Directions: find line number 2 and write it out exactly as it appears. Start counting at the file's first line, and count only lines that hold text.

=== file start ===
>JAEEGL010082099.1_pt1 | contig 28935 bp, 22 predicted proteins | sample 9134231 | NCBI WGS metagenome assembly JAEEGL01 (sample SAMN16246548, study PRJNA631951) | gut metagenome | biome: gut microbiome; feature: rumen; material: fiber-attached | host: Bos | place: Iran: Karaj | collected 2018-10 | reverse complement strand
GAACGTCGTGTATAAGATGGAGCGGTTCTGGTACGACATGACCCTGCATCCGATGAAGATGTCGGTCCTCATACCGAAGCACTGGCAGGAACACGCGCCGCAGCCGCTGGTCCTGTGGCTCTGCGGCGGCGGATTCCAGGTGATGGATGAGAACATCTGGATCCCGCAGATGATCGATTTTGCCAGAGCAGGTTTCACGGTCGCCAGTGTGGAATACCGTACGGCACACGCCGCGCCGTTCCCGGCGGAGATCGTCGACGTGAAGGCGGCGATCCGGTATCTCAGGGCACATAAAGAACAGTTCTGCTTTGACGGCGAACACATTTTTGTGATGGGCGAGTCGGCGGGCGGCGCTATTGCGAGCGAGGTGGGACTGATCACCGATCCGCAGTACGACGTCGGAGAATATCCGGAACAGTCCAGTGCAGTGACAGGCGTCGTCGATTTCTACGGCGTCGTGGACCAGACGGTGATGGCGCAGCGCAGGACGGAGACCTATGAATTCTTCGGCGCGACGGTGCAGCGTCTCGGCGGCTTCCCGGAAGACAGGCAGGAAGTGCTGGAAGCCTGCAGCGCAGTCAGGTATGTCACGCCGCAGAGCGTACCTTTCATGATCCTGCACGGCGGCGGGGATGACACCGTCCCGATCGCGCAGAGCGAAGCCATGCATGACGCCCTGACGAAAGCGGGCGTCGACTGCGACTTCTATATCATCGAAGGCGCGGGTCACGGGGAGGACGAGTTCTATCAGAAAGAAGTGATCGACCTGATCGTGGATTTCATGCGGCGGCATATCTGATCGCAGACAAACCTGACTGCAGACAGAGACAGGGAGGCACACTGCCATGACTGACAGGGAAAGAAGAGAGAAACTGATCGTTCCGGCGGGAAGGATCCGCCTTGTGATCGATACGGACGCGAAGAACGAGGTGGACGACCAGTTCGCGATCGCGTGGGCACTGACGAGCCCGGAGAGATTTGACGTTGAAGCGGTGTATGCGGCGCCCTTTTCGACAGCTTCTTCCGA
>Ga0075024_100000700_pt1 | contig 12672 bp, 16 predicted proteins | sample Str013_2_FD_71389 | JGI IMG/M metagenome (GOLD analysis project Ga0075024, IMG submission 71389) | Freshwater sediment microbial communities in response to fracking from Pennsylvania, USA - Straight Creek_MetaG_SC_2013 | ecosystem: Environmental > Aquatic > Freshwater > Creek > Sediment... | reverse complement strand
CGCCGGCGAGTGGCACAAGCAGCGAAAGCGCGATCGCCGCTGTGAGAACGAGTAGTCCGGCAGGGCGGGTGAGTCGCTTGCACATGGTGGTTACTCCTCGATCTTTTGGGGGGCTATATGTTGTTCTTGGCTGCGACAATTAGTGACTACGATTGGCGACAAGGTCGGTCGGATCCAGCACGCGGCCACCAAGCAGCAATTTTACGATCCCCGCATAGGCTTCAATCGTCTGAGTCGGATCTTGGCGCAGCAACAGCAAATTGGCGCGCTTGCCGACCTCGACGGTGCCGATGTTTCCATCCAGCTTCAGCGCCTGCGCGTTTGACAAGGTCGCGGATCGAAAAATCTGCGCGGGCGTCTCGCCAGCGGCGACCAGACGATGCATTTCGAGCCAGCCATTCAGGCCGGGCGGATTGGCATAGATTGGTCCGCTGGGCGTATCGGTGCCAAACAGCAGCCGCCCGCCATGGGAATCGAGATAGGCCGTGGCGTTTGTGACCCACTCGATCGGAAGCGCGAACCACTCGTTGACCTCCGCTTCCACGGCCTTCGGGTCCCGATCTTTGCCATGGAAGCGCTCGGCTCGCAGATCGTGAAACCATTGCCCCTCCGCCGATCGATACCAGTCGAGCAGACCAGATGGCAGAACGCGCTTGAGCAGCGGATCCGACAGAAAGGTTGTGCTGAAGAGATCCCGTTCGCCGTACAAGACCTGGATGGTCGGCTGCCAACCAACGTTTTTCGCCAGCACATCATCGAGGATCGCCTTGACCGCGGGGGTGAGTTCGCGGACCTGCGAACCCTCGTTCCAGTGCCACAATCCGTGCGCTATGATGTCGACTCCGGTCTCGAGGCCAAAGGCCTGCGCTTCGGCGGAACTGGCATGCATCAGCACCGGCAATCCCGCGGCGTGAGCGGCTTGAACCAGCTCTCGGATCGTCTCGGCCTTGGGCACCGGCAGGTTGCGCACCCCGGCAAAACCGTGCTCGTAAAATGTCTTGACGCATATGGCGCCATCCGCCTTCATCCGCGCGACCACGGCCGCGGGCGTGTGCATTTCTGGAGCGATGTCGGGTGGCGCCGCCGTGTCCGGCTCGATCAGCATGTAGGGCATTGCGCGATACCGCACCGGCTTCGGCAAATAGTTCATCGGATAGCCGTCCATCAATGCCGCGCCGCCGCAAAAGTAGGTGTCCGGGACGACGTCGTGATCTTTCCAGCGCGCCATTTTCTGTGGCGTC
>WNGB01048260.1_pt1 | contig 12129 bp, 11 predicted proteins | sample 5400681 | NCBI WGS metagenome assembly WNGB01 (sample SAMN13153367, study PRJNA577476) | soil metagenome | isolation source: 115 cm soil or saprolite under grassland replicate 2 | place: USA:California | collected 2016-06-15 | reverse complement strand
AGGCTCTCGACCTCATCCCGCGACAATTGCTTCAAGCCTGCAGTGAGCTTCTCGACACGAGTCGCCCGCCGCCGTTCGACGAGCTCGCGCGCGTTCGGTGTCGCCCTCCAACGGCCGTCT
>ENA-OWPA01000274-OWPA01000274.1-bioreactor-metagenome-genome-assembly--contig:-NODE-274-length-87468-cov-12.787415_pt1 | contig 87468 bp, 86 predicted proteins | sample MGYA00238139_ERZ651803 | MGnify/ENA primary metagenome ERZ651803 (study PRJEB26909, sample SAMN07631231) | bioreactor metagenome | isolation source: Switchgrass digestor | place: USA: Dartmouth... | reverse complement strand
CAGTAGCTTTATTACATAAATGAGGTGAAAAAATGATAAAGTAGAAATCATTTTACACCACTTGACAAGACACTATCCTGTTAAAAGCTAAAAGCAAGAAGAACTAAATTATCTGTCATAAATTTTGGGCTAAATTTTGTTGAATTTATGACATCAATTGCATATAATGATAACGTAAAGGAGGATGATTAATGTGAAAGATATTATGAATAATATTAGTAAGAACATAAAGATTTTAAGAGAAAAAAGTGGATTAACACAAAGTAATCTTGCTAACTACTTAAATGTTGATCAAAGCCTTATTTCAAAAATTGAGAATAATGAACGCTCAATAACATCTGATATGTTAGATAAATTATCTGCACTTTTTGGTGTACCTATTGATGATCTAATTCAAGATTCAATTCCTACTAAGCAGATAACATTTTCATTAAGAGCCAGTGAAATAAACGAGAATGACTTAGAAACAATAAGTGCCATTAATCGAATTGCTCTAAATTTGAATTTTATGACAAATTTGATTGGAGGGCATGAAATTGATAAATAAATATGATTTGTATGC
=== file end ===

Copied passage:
GAACGTCGTGTATAAGATGGAGCGGTTCTGGTACGACATGACCCTGCATCCGATGAAGATGTCGGTCCTCATACCGAAGCACTGGCAGGAACACGCGCCGCAGCCGCTGGTCCTGTGGCTCTGCGGCGGCGGATTCCAGGTGATGGATGAGAACATCTGGATCCCGCAGATGATCGATTTTGCCAGAGCAGGTTTCACGGTCGCCAGTGTGGAATACCGTACGGCACACGCCGCGCCGTTCCCGGCGGAGATCGTCGACGTGAAGGCGGCGATCCGGTATCTCAGGGCACATAAAGAACAGTTCTGCTTTGACGGCGAACACATTTTTGTGATGGGCGAGTCGGCGGGCGGCGCTATTGCGAGCGAGGTGGGACTGATCACCGATCCGCAGTACGACGTCGGAGAATATCCGGAACAGTCCAGTGCAGTGACAGGCGTCGTCGATTTCTACGGCGTCGTGGACCAGACGGTGATGGCGCAGCGCAGGACGGAGACCTATGAATTCTTCGGCGCGACGGTGCAGCGTCTCGGCGGCTTCCCGGAAGACAGGCAGGAAGTGCTGGAAGCCTGCAGCGCAGTCAGGTATGTCACGCCGCAGAGCGTACCTTTCATGATCCTGCACGGCGGCGGGGATGACACCGTCCCGATCGCGCAGAGCGAAGCCATGCATGACGCCCTGACGAAAGCGGGCGTCGACTGCGACTTCTATATCATCGAAGGCGCGGGTCACGGGGAGGACGAGTTCTATCAGAAAGAAGTGATCGACCTGATCGTGGATTTCATGCGGCGGCATATCTGATCGCAGACAAACCTGACTGCAGACAGAGACAGGGAGGCACACTGCCATGACTGACAGGGAAAGAAGAGAGAAACTGATCGTTCCGGCGGGAAGGATCCGCCTTGTGATCGATACGGACGCGAAGAACGAGGTGGACGACCAGTTCGCGATCGCGTGGGCACTGACGAGCCCGGAGAGATTTGACGTTGAAGCGGTGTATGCGGCGCCCTTTTCGACAGCTTCTTCCGA